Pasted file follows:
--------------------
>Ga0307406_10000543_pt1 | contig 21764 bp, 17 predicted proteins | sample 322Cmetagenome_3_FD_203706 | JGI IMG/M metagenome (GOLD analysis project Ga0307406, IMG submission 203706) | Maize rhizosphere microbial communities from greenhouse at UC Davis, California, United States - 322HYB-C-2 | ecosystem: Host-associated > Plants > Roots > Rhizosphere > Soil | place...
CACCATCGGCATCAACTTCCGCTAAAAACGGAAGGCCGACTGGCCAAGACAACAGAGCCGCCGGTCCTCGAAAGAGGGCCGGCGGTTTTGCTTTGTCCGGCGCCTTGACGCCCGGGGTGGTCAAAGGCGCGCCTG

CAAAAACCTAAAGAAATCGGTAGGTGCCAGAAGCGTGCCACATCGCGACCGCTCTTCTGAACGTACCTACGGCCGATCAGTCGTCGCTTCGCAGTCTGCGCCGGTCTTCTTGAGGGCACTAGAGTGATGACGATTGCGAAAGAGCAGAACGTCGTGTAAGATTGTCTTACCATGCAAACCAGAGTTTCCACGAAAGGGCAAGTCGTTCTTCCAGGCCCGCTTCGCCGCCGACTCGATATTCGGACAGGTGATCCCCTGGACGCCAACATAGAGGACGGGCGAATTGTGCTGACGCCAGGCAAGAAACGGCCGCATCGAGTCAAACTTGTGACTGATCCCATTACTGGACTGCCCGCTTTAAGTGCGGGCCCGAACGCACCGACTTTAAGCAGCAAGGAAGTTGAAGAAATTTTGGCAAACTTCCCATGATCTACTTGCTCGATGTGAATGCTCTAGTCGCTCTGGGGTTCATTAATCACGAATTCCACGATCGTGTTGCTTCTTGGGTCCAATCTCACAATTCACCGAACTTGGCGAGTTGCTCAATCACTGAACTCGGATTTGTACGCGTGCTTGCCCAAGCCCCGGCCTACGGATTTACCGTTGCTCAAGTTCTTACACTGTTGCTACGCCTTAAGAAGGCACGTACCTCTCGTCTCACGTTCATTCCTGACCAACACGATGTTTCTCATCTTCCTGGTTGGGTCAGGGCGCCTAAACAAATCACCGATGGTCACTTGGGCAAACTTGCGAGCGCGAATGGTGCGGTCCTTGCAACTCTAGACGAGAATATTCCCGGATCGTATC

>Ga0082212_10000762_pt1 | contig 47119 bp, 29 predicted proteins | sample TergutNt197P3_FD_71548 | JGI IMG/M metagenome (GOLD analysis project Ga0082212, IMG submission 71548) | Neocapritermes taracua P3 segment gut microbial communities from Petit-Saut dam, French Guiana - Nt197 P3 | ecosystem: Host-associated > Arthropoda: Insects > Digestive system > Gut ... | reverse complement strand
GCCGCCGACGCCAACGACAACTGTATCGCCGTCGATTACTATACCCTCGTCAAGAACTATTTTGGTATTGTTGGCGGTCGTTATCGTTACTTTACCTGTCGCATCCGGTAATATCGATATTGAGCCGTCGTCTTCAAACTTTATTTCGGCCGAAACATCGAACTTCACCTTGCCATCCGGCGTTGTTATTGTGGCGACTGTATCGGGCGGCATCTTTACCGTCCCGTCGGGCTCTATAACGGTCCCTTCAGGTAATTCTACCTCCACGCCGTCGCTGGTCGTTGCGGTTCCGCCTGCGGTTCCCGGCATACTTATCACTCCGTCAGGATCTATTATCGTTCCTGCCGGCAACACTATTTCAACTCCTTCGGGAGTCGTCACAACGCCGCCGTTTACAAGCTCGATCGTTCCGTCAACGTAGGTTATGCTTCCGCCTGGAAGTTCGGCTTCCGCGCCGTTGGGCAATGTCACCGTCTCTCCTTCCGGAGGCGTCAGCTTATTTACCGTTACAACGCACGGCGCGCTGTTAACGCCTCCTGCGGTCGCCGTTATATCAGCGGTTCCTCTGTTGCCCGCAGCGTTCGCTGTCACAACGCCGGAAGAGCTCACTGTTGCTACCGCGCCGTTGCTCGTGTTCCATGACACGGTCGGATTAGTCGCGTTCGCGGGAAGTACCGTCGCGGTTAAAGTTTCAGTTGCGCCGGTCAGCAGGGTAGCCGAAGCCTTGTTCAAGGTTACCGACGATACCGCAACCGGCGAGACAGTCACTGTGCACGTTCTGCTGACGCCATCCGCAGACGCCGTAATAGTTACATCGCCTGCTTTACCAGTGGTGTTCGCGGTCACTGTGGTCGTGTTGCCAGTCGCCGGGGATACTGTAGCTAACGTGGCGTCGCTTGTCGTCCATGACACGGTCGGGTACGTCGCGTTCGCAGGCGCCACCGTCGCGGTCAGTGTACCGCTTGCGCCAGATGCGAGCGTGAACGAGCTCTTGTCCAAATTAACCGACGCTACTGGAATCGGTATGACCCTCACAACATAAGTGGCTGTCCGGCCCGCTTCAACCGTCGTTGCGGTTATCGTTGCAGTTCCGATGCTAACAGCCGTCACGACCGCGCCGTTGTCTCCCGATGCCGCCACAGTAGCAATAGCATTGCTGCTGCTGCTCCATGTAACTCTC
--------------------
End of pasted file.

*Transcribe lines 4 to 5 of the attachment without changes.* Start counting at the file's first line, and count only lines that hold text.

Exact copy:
>Ga0082212_10000762_pt1 | contig 47119 bp, 29 predicted proteins | sample TergutNt197P3_FD_71548 | JGI IMG/M metagenome (GOLD analysis project Ga0082212, IMG submission 71548) | Neocapritermes taracua P3 segment gut microbial communities from Petit-Saut dam, French Guiana - Nt197 P3 | ecosystem: Host-associated > Arthropoda: Insects > Digestive system > Gut ... | reverse complement strand
GCCGCCGACGCCAACGACAACTGTATCGCCGTCGATTACTATACCCTCGTCAAGAACTATTTTGGTATTGTTGGCGGTCGTTATCGTTACTTTACCTGTCGCATCCGGTAATATCGATATTGAGCCGTCGTCTTCAAACTTTATTTCGGCCGAAACATCGAACTTCACCTTGCCATCCGGCGTTGTTATTGTGGCGACTGTATCGGGCGGCATCTTTACCGTCCCGTCGGGCTCTATAACGGTCCCTTCAGGTAATTCTACCTCCACGCCGTCGCTGGTCGTTGCGGTTCCGCCTGCGGTTCCCGGCATACTTATCACTCCGTCAGGATCTATTATCGTTCCTGCCGGCAACACTATTTCAACTCCTTCGGGAGTCGTCACAACGCCGCCGTTTACAAGCTCGATCGTTCCGTCAACGTAGGTTATGCTTCCGCCTGGAAGTTCGGCTTCCGCGCCGTTGGGCAATGTCACCGTCTCTCCTTCCGGAGGCGTCAGCTTATTTACCGTTACAACGCACGGCGCGCTGTTAACGCCTCCTGCGGTCGCCGTTATATCAGCGGTTCCTCTGTTGCCCGCAGCGTTCGCTGTCACAACGCCGGAAGAGCTCACTGTTGCTACCGCGCCGTTGCTCGTGTTCCATGACACGGTCGGATTAGTCGCGTTCGCGGGAAGTACCGTCGCGGTTAAAGTTTCAGTTGCGCCGGTCAGCAGGGTAGCCGAAGCCTTGTTCAAGGTTACCGACGATACCGCAACCGGCGAGACAGTCACTGTGCACGTTCTGCTGACGCCATCCGCAGACGCCGTAATAGTTACATCGCCTGCTTTACCAGTGGTGTTCGCGGTCACTGTGGTCGTGTTGCCAGTCGCCGGGGATACTGTAGCTAACGTGGCGTCGCTTGTCGTCCATGACACGGTCGGGTACGTCGCGTTCGCAGGCGCCACCGTCGCGGTCAGTGTACCGCTTGCGCCAGATGCGAGCGTGAACGAGCTCTTGTCCAAATTAACCGACGCTACTGGAATCGGTATGACCCTCACAACATAAGTGGCTGTCCGGCCCGCTTCAACCGTCGTTGCGGTTATCGTTGCAGTTCCGATGCTAACAGCCGTCACGACCGCGCCGTTGTCTCCCGATGCCGCCACAGTAGCAATAGCATTGCTGCTGCTGCTCCATGTAACTCTC